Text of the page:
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How behavioural biases affect investment decisions

How behavioural biases affect investment decisions

The Efficient Market Hypothesis (EMH) is an investment theory that states that current stock prices reflect all existing available information, making them fairly valued at any given time.

However, the reason long-term investors like Warren Buffett can consistently earn profits and outperform is because of market inefficiencies. These inefficiencies are inevitable because markets are composed of human beings, who no matter how disciplined, will often make financial decisions that consist of behavioural biases causing them to act on emotion.

On occasion, investors can be their own worst enemy and a limiting factor to successful investment returns. We can however seek to study and understand these common sources of error, and hopefully recognise when we are displaying some of these behaviours.

1. Fear and greed

Two of our most primal emotions can often govern decisions about whether or not to invest, or indeed to sell existing investments. Too frequently investors panic during market downturns and sell just before an upswing or hold off on an investment until the market has shown good returns, by which time they may have missed the best returns in that cycle. Overindulging in extreme amounts of either fear or greed can lead to unnecessary trading at inopportune times.

2. Framing

Nobel laureate Daniel Kahneman defines the effects of framing as follows: “Different ways of presenting the same information often evoke different emotions.” For example, he explains how consumers tend to prefer yoghurt labelled “99% fat-free” over those labelled “1% fat.” By narrowly framing the information (fat-free = good, fat = bad), we fail to consider all the facts as a whole.

3. Anchoring

Investors can base their decisions on irrelevant historical figures or statistics. For instance, when asked where you think X company’s stock will be in a year’s time? Most investors would first say “What is the price of X company’s stock today?”. Then, based on where the stock is today, they will make assumptions about where it’s going to be in a year. That’s a form of anchoring bias. We’re starting with a price today, and we’re building our sense of value based on that anchor.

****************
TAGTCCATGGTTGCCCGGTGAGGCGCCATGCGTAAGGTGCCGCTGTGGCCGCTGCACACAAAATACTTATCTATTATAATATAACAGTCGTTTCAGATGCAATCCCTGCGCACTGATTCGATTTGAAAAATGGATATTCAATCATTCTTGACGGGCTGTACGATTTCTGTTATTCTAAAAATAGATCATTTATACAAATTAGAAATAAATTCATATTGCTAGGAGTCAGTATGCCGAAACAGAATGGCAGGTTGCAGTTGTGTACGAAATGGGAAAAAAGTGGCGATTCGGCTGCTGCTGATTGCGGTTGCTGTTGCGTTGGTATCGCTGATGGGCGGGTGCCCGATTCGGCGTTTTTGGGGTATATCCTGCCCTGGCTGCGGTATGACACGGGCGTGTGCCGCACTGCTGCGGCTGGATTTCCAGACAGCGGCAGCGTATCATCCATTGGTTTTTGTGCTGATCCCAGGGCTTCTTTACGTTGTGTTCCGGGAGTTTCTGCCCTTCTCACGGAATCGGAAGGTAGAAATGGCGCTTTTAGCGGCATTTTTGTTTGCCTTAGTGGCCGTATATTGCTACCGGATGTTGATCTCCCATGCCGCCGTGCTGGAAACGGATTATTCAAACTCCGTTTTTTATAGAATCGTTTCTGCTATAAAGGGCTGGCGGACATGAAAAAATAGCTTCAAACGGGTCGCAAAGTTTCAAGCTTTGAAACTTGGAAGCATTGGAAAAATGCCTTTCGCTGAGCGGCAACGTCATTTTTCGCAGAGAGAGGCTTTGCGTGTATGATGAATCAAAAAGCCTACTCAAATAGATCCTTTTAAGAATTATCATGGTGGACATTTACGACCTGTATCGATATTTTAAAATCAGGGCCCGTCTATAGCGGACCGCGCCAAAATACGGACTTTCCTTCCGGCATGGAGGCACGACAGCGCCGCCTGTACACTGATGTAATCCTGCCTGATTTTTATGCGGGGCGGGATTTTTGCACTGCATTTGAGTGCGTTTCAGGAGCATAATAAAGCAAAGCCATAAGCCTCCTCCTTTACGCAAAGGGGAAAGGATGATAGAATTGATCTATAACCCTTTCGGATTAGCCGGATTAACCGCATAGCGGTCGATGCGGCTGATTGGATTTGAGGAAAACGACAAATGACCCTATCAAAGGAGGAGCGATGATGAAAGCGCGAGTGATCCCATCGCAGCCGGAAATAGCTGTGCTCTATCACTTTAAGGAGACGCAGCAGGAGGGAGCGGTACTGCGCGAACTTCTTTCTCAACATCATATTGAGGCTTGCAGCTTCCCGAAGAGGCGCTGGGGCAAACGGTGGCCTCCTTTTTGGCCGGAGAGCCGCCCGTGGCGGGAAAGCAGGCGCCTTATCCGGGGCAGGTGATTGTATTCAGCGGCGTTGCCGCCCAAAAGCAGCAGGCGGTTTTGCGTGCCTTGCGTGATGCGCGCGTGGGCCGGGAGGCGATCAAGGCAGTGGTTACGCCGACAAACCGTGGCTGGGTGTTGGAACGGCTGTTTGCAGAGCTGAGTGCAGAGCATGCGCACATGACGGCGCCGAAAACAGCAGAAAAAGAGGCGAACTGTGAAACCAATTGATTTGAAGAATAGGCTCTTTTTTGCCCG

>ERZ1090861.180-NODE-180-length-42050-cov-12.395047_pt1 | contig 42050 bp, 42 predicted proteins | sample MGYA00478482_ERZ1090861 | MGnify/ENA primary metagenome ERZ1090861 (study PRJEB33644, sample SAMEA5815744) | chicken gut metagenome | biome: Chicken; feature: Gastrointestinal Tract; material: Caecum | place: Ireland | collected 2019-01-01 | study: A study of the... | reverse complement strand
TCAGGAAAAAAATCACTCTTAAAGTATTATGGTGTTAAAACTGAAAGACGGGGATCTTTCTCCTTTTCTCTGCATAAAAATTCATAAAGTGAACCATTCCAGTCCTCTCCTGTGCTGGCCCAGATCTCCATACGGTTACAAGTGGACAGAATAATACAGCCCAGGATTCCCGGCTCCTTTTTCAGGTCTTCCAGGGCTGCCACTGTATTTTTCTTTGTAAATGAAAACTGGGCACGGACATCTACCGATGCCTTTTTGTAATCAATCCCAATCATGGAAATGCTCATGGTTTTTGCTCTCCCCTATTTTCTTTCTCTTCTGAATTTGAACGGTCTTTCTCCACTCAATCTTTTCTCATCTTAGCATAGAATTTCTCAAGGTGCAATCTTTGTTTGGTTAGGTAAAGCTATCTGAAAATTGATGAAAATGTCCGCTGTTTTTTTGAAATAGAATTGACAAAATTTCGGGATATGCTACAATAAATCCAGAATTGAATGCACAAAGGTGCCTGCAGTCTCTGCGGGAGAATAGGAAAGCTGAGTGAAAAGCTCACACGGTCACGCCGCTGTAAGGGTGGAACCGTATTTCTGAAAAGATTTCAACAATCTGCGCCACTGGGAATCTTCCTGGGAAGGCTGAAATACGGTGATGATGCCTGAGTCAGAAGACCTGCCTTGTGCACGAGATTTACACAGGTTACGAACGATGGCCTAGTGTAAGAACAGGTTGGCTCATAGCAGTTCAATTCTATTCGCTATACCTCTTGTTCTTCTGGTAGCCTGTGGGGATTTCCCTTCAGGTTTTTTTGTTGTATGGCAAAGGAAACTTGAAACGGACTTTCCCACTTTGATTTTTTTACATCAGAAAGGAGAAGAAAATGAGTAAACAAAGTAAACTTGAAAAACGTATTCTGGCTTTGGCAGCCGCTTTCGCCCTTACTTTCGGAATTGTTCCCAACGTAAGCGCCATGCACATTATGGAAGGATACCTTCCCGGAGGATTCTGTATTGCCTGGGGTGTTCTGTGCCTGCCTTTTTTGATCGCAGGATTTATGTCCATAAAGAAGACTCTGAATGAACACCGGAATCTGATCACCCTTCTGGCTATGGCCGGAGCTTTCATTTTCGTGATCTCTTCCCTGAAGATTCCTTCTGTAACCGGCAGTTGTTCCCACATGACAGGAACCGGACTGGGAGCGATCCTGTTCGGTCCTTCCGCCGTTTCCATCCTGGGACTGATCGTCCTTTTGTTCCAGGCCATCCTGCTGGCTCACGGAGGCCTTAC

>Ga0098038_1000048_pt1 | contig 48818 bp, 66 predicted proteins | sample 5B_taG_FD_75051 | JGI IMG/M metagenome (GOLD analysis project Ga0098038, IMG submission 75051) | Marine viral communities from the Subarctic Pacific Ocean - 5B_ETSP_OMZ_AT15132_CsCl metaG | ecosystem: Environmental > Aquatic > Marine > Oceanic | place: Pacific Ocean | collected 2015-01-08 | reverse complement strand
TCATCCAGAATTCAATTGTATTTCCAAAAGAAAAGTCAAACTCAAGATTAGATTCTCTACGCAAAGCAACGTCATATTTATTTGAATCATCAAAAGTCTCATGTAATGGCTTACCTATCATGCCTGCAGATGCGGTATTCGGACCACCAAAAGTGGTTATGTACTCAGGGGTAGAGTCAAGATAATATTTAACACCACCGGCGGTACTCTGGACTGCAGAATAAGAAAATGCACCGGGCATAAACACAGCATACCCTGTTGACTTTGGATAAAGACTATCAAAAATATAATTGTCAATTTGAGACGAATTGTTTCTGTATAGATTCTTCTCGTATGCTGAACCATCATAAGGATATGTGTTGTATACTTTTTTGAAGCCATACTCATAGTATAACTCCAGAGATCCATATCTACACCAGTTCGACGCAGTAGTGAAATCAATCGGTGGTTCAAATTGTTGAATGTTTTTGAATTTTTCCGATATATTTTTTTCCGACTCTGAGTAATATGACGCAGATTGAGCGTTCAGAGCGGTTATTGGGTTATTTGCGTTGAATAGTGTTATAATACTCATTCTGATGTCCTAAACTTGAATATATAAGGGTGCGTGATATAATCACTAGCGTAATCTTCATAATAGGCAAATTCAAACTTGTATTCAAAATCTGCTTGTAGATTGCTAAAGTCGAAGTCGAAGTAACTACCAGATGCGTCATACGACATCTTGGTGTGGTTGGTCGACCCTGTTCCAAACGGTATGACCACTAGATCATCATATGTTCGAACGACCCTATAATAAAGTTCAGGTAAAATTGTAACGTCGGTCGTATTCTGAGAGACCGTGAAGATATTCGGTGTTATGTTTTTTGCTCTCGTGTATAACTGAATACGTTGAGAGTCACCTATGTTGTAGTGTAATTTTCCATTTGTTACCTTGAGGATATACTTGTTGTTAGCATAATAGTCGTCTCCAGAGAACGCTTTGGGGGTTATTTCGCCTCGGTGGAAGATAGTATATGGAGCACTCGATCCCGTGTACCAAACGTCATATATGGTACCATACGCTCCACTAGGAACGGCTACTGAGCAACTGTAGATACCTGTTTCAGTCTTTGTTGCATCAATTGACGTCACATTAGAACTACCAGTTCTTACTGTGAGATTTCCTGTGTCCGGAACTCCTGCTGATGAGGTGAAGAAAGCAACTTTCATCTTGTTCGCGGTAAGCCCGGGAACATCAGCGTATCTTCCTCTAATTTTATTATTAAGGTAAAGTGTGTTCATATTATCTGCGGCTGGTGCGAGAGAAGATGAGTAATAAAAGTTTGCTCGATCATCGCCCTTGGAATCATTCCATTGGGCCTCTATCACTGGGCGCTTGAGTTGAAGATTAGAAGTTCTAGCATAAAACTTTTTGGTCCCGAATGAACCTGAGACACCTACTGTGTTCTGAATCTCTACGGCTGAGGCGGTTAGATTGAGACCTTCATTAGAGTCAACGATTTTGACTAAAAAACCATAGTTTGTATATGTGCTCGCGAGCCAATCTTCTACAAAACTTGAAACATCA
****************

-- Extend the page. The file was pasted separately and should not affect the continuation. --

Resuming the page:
4. Herd Mentality

Investors often rationalise a course of action based on the fact that others are doing the same – this is arguably the strongest trading bias. Humans have an extraordinary talent for detecting patterns and when they find them, they believe in their validity. When they find a pattern, they act on it but often that pattern is already priced in. Investors possessing this bias run the risk of buying into the market at highs.

5. Cognitive dissonance and confirmation bias

Cognitive dissonance relates to the mental discomfort that investors have to go through if they hold two conflicting views about the market in their minds. For example – an investor purchases X company’s stock believing that it will grow 15% per annum. However, over three years, that does not happen. Instead, Y company’s stock provides a 15% per annum return. In this situation, investors face mental discomfort. On the one hand, they may believe in the stock that they initially purchased whereas, on the other hand, they may want to liquidate the stock and buy Y company’s stock to achieve their immediate investment goals.

6. Gambler’s fallacy

If you visit a casino, you will often see gamblers recording the outcomes of the roulette wheel in the misplaced belief that this leaves them better informed of the next outcome. Whilst stock markets are not as random as roulette, there can still be a misconception that a share which has risen strongly cannot continue to rise.

7. Overconfidence

If you survey fund managers, you will find that most of them consider their performance to be above average. This is of course an oxymoron. Such overconfidence can come from a tendency for investors to credit their skills when an investment goes well but find mitigating circumstances for those investments which disappoint.

8. Recency bias

When considering factors, in an investment decision, it is common for investors to put too much weight on recent events. This occurs frequently when investors consider their attitude to risk; generally being more comfortable in taking on risk after a strong run in markets, but being risk averse after stock market downturns.

9. Loss aversion

Loss aversion refers to a phenomenon where a real or potential loss is perceived by individuals as psychologically more severe than an equivalent gain. For instance, the pain of losing £50 is often far greater than the joy gained in finding the same amount.

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Content on this page is provided for general information and is subject to change and does not constitute advice.
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